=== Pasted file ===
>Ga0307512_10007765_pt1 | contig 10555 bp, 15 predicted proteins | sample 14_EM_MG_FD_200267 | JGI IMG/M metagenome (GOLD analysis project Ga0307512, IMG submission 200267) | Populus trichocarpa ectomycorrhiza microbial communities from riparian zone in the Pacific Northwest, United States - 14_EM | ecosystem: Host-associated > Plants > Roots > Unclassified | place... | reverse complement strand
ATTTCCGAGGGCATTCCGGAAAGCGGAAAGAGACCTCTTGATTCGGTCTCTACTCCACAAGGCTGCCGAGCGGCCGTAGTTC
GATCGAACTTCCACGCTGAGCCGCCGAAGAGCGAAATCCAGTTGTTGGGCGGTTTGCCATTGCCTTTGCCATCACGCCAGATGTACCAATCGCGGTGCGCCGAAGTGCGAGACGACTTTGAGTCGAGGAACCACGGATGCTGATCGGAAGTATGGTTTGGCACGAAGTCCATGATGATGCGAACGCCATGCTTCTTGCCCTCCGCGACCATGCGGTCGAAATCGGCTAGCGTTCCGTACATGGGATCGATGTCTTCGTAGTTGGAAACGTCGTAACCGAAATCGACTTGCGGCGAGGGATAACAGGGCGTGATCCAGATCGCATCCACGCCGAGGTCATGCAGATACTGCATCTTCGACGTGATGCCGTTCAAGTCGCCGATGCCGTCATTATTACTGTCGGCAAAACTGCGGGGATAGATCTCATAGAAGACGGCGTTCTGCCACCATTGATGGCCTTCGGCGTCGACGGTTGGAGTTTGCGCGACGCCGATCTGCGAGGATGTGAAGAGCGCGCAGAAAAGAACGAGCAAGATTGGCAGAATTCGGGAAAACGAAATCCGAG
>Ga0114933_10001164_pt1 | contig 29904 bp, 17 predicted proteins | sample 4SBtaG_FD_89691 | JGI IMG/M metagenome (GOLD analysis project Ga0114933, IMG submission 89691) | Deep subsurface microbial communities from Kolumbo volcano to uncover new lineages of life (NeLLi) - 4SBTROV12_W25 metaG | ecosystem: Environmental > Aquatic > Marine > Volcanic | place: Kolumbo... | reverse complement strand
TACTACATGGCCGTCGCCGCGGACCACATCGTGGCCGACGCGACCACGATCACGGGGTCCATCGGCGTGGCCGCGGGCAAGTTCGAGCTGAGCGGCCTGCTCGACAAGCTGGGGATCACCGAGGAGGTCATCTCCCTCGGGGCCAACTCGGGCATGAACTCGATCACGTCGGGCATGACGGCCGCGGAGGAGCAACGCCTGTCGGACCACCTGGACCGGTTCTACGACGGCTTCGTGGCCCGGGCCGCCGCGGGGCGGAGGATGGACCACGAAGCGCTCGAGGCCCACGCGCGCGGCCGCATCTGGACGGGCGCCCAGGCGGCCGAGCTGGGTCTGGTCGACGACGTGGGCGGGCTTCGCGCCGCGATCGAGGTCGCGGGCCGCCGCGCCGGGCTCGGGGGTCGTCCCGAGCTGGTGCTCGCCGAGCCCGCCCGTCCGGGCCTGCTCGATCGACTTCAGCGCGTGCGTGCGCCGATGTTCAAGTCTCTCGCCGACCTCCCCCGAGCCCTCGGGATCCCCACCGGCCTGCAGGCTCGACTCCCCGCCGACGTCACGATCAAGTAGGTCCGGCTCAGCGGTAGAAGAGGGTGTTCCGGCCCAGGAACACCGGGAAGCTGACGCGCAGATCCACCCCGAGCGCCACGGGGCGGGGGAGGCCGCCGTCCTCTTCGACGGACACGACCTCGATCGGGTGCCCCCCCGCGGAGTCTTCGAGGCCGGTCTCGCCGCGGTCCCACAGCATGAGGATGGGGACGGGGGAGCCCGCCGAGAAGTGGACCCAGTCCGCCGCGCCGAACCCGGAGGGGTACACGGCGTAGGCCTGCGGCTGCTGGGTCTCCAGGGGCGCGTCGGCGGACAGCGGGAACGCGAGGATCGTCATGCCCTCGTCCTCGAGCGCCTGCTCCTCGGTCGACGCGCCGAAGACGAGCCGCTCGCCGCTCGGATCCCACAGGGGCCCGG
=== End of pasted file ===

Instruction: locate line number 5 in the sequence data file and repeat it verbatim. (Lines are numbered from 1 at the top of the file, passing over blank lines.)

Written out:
TACTACATGGCCGTCGCCGCGGACCACATCGTGGCCGACGCGACCACGATCACGGGGTCCATCGGCGTGGCCGCGGGCAAGTTCGAGCTGAGCGGCCTGCTCGACAAGCTGGGGATCACCGAGGAGGTCATCTCCCTCGGGGCCAACTCGGGCATGAACTCGATCACGTCGGGCATGACGGCCGCGGAGGAGCAACGCCTGTCGGACCACCTGGACCGGTTCTACGACGGCTTCGTGGCCCGGGCCGCCGCGGGGCGGAGGATGGACCACGAAGCGCTCGAGGCCCACGCGCGCGGCCGCATCTGGACGGGCGCCCAGGCGGCCGAGCTGGGTCTGGTCGACGACGTGGGCGGGCTTCGCGCCGCGATCGAGGTCGCGGGCCGCCGCGCCGGGCTCGGGGGTCGTCCCGAGCTGGTGCTCGCCGAGCCCGCCCGTCCGGGCCTGCTCGATCGACTTCAGCGCGTGCGTGCGCCGATGTTCAAGTCTCTCGCCGACCTCCCCCGAGCCCTCGGGATCCCCACCGGCCTGCAGGCTCGACTCCCCGCCGACGTCACGATCAAGTAGGTCCGGCTCAGCGGTAGAAGAGGGTGTTCCGGCCCAGGAACACCGGGAAGCTGACGCGCAGATCCACCCCGAGCGCCACGGGGCGGGGGAGGCCGCCGTCCTCTTCGACGGACACGACCTCGATCGGGTGCCCCCCCGCGGAGTCTTCGAGGCCGGTCTCGCCGCGGTCCCACAGCATGAGGATGGGGACGGGGGAGCCCGCCGAGAAGTGGACCCAGTCCGCCGCGCCGAACCCGGAGGGGTACACGGCGTAGGCCTGCGGCTGCTGGGTCTCCAGGGGCGCGTCGGCGGACAGCGGGAACGCGAGGATCGTCATGCCCTCGTCCTCGAGCGCCTGCTCCTCGGTCGACGCGCCGAAGACGAGCCGCTCGCCGCTCGGATCCCACAGGGGCCCGG